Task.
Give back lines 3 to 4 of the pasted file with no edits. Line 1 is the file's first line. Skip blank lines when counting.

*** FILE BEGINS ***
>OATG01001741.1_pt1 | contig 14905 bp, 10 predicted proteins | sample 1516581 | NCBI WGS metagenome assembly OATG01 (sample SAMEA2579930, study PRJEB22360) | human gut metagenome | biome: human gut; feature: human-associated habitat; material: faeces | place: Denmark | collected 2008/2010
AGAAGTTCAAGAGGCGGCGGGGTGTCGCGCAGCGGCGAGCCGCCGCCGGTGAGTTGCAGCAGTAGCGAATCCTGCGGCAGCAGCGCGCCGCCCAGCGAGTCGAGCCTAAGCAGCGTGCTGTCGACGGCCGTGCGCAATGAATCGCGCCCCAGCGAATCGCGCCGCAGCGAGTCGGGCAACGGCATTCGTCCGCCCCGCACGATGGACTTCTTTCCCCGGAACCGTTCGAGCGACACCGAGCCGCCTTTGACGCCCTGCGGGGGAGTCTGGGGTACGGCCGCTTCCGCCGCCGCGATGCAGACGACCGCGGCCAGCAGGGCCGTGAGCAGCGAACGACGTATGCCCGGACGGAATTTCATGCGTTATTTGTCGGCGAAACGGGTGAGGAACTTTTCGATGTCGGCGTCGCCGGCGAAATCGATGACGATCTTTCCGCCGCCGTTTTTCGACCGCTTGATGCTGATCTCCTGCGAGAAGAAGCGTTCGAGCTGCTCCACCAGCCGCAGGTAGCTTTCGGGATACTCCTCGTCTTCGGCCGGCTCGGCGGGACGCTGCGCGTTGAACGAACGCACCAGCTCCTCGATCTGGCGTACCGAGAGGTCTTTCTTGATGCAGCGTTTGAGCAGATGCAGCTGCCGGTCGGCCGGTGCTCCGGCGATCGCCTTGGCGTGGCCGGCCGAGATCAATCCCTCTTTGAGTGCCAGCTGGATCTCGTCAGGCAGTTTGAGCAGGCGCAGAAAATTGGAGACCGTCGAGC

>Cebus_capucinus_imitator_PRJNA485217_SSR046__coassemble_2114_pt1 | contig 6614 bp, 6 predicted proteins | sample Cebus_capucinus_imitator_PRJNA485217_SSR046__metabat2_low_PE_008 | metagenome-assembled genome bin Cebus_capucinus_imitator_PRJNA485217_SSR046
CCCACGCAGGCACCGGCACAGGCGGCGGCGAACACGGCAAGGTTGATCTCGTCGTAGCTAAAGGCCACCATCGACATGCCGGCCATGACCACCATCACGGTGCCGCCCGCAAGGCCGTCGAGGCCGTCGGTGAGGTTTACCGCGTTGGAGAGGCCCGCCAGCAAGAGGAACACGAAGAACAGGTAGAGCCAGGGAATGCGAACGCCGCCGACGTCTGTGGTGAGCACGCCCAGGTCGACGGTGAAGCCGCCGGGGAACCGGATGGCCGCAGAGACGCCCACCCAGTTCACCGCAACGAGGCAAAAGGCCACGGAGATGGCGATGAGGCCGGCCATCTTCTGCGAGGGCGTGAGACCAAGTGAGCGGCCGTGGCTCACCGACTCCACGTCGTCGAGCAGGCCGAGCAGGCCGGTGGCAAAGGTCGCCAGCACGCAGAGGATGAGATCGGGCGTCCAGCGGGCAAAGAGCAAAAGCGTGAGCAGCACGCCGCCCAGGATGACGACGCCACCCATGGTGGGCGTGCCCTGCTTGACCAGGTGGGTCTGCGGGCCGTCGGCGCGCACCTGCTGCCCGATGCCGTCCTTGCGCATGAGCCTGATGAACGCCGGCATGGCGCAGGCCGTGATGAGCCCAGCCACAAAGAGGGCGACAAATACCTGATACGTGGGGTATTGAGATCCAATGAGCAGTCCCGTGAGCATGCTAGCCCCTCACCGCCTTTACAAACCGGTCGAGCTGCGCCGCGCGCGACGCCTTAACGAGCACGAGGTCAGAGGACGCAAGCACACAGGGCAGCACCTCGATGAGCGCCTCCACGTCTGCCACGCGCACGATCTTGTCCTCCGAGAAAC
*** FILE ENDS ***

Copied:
>Cebus_capucinus_imitator_PRJNA485217_SSR046__coassemble_2114_pt1 | contig 6614 bp, 6 predicted proteins | sample Cebus_capucinus_imitator_PRJNA485217_SSR046__metabat2_low_PE_008 | metagenome-assembled genome bin Cebus_capucinus_imitator_PRJNA485217_SSR046
CCCACGCAGGCACCGGCACAGGCGGCGGCGAACACGGCAAGGTTGATCTCGTCGTAGCTAAAGGCCACCATCGACATGCCGGCCATGACCACCATCACGGTGCCGCCCGCAAGGCCGTCGAGGCCGTCGGTGAGGTTTACCGCGTTGGAGAGGCCCGCCAGCAAGAGGAACACGAAGAACAGGTAGAGCCAGGGAATGCGAACGCCGCCGACGTCTGTGGTGAGCACGCCCAGGTCGACGGTGAAGCCGCCGGGGAACCGGATGGCCGCAGAGACGCCCACCCAGTTCACCGCAACGAGGCAAAAGGCCACGGAGATGGCGATGAGGCCGGCCATCTTCTGCGAGGGCGTGAGACCAAGTGAGCGGCCGTGGCTCACCGACTCCACGTCGTCGAGCAGGCCGAGCAGGCCGGTGGCAAAGGTCGCCAGCACGCAGAGGATGAGATCGGGCGTCCAGCGGGCAAAGAGCAAAAGCGTGAGCAGCACGCCGCCCAGGATGACGACGCCACCCATGGTGGGCGTGCCCTGCTTGACCAGGTGGGTCTGCGGGCCGTCGGCGCGCACCTGCTGCCCGATGCCGTCCTTGCGCATGAGCCTGATGAACGCCGGCATGGCGCAGGCCGTGATGAGCCCAGCCACAAAGAGGGCGACAAATACCTGATACGTGGGGTATTGAGATCCAATGAGCAGTCCCGTGAGCATGCTAGCCCCTCACCGCCTTTACAAACCGGTCGAGCTGCGCCGCGCGCGACGCCTTAACGAGCACGAGGTCAGAGGACGCAAGCACACAGGGCAGCACCTCGATGAGCGCCTCCACGTCTGCCACGCGCACGATCTTGTCCTCCGAGAAAC